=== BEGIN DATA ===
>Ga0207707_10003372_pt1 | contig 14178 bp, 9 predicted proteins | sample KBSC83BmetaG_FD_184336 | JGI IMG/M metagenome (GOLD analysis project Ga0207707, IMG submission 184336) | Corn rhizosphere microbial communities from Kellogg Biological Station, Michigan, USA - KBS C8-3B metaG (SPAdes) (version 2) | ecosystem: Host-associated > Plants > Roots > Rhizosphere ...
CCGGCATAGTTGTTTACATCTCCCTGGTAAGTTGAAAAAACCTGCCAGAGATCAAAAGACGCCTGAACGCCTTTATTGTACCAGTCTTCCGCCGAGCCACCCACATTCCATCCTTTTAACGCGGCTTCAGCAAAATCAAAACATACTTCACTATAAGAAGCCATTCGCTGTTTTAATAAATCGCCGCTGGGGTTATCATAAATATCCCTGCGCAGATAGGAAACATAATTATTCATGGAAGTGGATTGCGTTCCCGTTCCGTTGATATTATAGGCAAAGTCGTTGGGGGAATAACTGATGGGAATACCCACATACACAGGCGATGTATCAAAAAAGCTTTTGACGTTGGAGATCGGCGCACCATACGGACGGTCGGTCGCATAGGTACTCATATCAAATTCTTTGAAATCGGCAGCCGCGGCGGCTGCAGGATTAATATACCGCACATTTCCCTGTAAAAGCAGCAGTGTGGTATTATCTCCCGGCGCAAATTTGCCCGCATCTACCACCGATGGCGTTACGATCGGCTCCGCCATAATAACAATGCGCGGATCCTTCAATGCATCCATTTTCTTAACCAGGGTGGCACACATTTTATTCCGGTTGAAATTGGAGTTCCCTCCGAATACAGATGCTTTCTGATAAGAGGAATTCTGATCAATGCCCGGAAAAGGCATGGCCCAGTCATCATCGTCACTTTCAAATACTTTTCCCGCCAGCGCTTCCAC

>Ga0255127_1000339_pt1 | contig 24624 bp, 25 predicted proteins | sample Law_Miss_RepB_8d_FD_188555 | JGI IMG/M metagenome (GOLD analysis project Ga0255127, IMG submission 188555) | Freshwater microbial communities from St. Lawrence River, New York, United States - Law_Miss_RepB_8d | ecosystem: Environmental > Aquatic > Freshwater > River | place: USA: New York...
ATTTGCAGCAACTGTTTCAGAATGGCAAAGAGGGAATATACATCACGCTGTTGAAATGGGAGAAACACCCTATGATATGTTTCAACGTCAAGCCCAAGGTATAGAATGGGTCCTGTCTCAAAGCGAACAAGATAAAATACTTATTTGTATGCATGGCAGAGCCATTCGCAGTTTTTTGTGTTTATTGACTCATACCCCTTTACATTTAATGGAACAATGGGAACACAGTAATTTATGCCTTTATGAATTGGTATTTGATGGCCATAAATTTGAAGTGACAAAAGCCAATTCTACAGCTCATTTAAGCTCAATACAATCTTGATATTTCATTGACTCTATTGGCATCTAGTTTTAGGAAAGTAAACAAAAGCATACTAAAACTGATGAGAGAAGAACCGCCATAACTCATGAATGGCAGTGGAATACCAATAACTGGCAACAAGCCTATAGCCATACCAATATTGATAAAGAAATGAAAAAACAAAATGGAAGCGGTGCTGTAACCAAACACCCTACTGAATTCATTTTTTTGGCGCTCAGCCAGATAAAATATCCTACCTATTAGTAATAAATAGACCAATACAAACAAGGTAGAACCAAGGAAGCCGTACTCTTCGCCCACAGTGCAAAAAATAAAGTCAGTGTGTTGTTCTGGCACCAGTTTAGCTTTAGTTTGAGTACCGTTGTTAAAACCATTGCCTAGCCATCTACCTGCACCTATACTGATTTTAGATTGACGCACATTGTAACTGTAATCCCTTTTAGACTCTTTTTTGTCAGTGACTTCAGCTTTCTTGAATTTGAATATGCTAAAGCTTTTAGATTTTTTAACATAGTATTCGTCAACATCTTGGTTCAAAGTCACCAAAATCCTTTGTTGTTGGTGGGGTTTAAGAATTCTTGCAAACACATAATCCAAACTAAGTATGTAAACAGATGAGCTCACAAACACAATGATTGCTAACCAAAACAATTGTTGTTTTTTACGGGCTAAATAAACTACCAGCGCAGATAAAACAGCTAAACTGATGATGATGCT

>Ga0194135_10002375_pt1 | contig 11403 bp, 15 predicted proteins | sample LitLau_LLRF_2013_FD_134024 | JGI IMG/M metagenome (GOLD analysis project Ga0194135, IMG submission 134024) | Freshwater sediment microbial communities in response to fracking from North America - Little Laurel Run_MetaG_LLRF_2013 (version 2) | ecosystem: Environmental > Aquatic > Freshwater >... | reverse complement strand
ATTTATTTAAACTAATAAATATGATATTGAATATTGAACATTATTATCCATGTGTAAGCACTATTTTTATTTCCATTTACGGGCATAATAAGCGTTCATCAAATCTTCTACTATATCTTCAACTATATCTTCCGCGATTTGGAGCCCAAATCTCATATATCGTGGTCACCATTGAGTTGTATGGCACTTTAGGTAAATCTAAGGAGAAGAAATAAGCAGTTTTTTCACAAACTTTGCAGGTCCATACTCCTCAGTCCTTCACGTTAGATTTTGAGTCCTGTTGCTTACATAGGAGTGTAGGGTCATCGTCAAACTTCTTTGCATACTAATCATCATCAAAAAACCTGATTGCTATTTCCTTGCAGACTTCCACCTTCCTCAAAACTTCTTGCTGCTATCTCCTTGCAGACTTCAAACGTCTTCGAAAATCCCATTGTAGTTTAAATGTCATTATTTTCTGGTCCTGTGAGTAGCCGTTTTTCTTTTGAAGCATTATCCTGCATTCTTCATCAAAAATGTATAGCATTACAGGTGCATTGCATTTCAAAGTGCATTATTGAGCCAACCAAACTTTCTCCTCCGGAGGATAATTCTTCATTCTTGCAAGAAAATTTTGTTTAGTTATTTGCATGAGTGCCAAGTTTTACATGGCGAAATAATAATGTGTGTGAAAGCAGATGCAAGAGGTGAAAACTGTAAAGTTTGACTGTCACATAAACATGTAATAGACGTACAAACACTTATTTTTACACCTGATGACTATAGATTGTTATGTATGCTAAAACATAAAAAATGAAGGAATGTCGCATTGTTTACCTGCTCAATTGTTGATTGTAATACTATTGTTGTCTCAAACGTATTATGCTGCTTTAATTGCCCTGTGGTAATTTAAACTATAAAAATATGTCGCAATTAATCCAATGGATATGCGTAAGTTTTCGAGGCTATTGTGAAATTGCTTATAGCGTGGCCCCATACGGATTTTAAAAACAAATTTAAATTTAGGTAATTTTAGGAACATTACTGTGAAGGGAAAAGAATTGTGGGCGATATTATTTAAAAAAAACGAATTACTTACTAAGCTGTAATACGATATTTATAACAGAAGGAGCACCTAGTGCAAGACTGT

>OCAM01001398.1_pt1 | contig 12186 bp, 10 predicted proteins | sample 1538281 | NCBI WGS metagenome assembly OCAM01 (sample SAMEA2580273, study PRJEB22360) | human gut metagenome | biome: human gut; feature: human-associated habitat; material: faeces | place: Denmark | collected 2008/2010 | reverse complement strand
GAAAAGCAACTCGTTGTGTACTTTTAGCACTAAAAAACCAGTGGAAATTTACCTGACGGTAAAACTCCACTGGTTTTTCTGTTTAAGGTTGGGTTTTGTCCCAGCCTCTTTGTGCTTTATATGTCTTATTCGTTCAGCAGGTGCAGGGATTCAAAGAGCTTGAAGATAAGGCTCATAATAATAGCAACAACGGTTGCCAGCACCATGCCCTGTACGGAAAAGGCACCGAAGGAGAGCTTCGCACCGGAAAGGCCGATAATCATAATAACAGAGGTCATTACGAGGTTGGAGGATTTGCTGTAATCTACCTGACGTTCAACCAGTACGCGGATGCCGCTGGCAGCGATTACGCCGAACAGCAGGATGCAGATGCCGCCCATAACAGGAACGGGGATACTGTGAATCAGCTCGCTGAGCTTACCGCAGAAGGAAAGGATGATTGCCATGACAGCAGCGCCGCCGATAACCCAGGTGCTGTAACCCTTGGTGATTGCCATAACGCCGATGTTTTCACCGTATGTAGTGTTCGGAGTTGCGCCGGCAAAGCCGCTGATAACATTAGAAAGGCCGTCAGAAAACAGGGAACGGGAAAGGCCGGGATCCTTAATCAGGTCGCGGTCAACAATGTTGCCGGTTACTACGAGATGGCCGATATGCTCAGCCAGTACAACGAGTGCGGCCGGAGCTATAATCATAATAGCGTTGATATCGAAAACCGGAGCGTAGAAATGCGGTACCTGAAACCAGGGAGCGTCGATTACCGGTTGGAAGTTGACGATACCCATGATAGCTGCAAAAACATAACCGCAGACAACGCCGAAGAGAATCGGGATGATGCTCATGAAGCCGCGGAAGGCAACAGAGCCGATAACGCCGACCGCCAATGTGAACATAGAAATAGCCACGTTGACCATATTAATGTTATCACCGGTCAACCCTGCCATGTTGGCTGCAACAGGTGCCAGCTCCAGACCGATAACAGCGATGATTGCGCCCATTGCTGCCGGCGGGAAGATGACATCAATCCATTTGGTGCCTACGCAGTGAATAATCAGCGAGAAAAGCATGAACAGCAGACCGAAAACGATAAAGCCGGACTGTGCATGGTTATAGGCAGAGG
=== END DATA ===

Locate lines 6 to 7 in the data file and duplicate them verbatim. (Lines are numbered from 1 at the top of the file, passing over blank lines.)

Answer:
ATTTATTTAAACTAATAAATATGATATTGAATATTGAACATTATTATCCATGTGTAAGCACTATTTTTATTTCCATTTACGGGCATAATAAGCGTTCATCAAATCTTCTACTATATCTTCAACTATATCTTCCGCGATTTGGAGCCCAAATCTCATATATCGTGGTCACCATTGAGTTGTATGGCACTTTAGGTAAATCTAAGGAGAAGAAATAAGCAGTTTTTTCACAAACTTTGCAGGTCCATACTCCTCAGTCCTTCACGTTAGATTTTGAGTCCTGTTGCTTACATAGGAGTGTAGGGTCATCGTCAAACTTCTTTGCATACTAATCATCATCAAAAAACCTGATTGCTATTTCCTTGCAGACTTCCACCTTCCTCAAAACTTCTTGCTGCTATCTCCTTGCAGACTTCAAACGTCTTCGAAAATCCCATTGTAGTTTAAATGTCATTATTTTCTGGTCCTGTGAGTAGCCGTTTTTCTTTTGAAGCATTATCCTGCATTCTTCATCAAAAATGTATAGCATTACAGGTGCATTGCATTTCAAAGTGCATTATTGAGCCAACCAAACTTTCTCCTCCGGAGGATAATTCTTCATTCTTGCAAGAAAATTTTGTTTAGTTATTTGCATGAGTGCCAAGTTTTACATGGCGAAATAATAATGTGTGTGAAAGCAGATGCAAGAGGTGAAAACTGTAAAGTTTGACTGTCACATAAACATGTAATAGACGTACAAACACTTATTTTTACACCTGATGACTATAGATTGTTATGTATGCTAAAACATAAAAAATGAAGGAATGTCGCATTGTTTACCTGCTCAATTGTTGATTGTAATACTATTGTTGTCTCAAACGTATTATGCTGCTTTAATTGCCCTGTGGTAATTTAAACTATAAAAATATGTCGCAATTAATCCAATGGATATGCGTAAGTTTTCGAGGCTATTGTGAAATTGCTTATAGCGTGGCCCCATACGGATTTTAAAAACAAATTTAAATTTAGGTAATTTTAGGAACATTACTGTGAAGGGAAAAGAATTGTGGGCGATATTATTTAAAAAAAACGAATTACTTACTAAGCTGTAATACGATATTTATAACAGAAGGAGCACCTAGTGCAAGACTGT

>OCAM01001398.1_pt1 | contig 12186 bp, 10 predicted proteins | sample 1538281 | NCBI WGS metagenome assembly OCAM01 (sample SAMEA2580273, study PRJEB22360) | human gut metagenome | biome: human gut; feature: human-associated habitat; material: faeces | place: Denmark | collected 2008/2010 | reverse complement strand